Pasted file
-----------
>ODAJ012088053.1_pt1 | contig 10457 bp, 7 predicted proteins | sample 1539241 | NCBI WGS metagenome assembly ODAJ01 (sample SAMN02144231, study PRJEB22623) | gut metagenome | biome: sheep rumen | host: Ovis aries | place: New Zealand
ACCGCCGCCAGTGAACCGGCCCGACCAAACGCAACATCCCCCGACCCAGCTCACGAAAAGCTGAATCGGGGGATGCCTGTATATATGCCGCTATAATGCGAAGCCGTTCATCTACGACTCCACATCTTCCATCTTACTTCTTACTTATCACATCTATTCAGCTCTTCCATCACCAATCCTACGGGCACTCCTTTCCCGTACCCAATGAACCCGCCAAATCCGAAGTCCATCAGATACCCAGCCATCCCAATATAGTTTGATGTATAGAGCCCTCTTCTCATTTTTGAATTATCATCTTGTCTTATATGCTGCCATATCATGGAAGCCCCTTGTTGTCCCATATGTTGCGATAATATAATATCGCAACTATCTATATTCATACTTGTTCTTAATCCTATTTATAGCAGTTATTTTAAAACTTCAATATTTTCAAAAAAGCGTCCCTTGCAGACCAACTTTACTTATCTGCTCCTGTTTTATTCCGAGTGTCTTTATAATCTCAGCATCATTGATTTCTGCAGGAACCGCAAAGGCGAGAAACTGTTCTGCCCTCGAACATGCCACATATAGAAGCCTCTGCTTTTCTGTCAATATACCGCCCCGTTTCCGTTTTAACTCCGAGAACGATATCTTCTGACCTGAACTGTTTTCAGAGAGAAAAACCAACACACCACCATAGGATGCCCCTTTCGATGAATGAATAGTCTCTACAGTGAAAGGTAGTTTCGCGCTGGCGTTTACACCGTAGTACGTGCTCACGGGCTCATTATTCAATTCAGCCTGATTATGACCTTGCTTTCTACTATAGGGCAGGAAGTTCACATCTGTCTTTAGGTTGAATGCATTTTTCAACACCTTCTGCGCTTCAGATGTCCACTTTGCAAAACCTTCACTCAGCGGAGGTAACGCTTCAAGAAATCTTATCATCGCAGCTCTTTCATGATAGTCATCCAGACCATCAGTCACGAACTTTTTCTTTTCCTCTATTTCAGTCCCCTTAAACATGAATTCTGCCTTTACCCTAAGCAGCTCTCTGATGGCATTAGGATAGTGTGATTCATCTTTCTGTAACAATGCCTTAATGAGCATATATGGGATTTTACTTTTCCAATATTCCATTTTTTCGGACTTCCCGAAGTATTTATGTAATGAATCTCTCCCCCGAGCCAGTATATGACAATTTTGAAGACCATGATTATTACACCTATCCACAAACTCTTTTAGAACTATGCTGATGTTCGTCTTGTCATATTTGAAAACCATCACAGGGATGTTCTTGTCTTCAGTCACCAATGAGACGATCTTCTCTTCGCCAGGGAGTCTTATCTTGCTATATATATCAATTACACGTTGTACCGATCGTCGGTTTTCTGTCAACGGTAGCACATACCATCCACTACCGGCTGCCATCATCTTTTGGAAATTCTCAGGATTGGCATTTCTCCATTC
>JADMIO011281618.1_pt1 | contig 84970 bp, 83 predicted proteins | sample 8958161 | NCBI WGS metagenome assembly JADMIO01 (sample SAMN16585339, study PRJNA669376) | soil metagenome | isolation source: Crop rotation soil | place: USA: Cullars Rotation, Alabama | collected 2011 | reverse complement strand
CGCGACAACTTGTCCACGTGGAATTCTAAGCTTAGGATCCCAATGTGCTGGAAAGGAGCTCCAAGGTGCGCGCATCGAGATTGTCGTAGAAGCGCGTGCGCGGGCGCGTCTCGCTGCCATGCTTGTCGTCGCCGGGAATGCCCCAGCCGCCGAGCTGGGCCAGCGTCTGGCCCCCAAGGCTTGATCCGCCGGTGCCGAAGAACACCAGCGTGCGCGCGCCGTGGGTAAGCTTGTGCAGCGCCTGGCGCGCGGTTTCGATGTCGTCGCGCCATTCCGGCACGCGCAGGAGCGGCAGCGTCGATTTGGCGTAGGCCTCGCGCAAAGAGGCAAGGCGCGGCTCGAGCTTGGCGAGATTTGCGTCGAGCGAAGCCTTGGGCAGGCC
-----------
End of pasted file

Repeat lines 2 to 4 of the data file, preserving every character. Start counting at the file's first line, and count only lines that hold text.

ACCGCCGCCAGTGAACCGGCCCGACCAAACGCAACATCCCCCGACCCAGCTCACGAAAAGCTGAATCGGGGGATGCCTGTATATATGCCGCTATAATGCGAAGCCGTTCATCTACGACTCCACATCTTCCATCTTACTTCTTACTTATCACATCTATTCAGCTCTTCCATCACCAATCCTACGGGCACTCCTTTCCCGTACCCAATGAACCCGCCAAATCCGAAGTCCATCAGATACCCAGCCATCCCAATATAGTTTGATGTATAGAGCCCTCTTCTCATTTTTGAATTATCATCTTGTCTTATATGCTGCCATATCATGGAAGCCCCTTGTTGTCCCATATGTTGCGATAATATAATATCGCAACTATCTATATTCATACTTGTTCTTAATCCTATTTATAGCAGTTATTTTAAAACTTCAATATTTTCAAAAAAGCGTCCCTTGCAGACCAACTTTACTTATCTGCTCCTGTTTTATTCCGAGTGTCTTTATAATCTCAGCATCATTGATTTCTGCAGGAACCGCAAAGGCGAGAAACTGTTCTGCCCTCGAACATGCCACATATAGAAGCCTCTGCTTTTCTGTCAATATACCGCCCCGTTTCCGTTTTAACTCCGAGAACGATATCTTCTGACCTGAACTGTTTTCAGAGAGAAAAACCAACACACCACCATAGGATGCCCCTTTCGATGAATGAATAGTCTCTACAGTGAAAGGTAGTTTCGCGCTGGCGTTTACACCGTAGTACGTGCTCACGGGCTCATTATTCAATTCAGCCTGATTATGACCTTGCTTTCTACTATAGGGCAGGAAGTTCACATCTGTCTTTAGGTTGAATGCATTTTTCAACACCTTCTGCGCTTCAGATGTCCACTTTGCAAAACCTTCACTCAGCGGAGGTAACGCTTCAAGAAATCTTATCATCGCAGCTCTTTCATGATAGTCATCCAGACCATCAGTCACGAACTTTTTCTTTTCCTCTATTTCAGTCCCCTTAAACATGAATTCTGCCTTTACCCTAAGCAGCTCTCTGATGGCATTAGGATAGTGTGATTCATCTTTCTGTAACAATGCCTTAATGAGCATATATGGGATTTTACTTTTCCAATATTCCATTTTTTCGGACTTCCCGAAGTATTTATGTAATGAATCTCTCCCCCGAGCCAGTATATGACAATTTTGAAGACCATGATTATTACACCTATCCACAAACTCTTTTAGAACTATGCTGATGTTCGTCTTGTCATATTTGAAAACCATCACAGGGATGTTCTTGTCTTCAGTCACCAATGAGACGATCTTCTCTTCGCCAGGGAGTCTTATCTTGCTATATATATCAATTACACGTTGTACCGATCGTCGGTTTTCTGTCAACGGTAGCACATACCATCCACTACCGGCTGCCATCATCTTTTGGAAATTCTCAGGATTGGCATTTCTCCATTC
>JADMIO011281618.1_pt1 | contig 84970 bp, 83 predicted proteins | sample 8958161 | NCBI WGS metagenome assembly JADMIO01 (sample SAMN16585339, study PRJNA669376) | soil metagenome | isolation source: Crop rotation soil | place: USA: Cullars Rotation, Alabama | collected 2011 | reverse complement strand
CGCGACAACTTGTCCACGTGGAATTCTAAGCTTAGGATCCCAATGTGCTGGAAAGGAGCTCCAAGGTGCGCGCATCGAGATTGTCGTAGAAGCGCGTGCGCGGGCGCGTCTCGCTGCCATGCTTGTCGTCGCCGGGAATGCCCCAGCCGCCGAGCTGGGCCAGCGTCTGGCCCCCAAGGCTTGATCCGCCGGTGCCGAAGAACACCAGCGTGCGCGCGCCGTGGGTAAGCTTGTGCAGCGCCTGGCGCGCGGTTTCGATGTCGTCGCGCCATTCCGGCACGCGCAGGAGCGGCAGCGTCGATTTGGCGTAGGCCTCGCGCAAAGAGGCAAGGCGCGGCTCGAGCTTGGCGAGATTTGCGTCGAGCGAAGCCTTGGGCAGGCC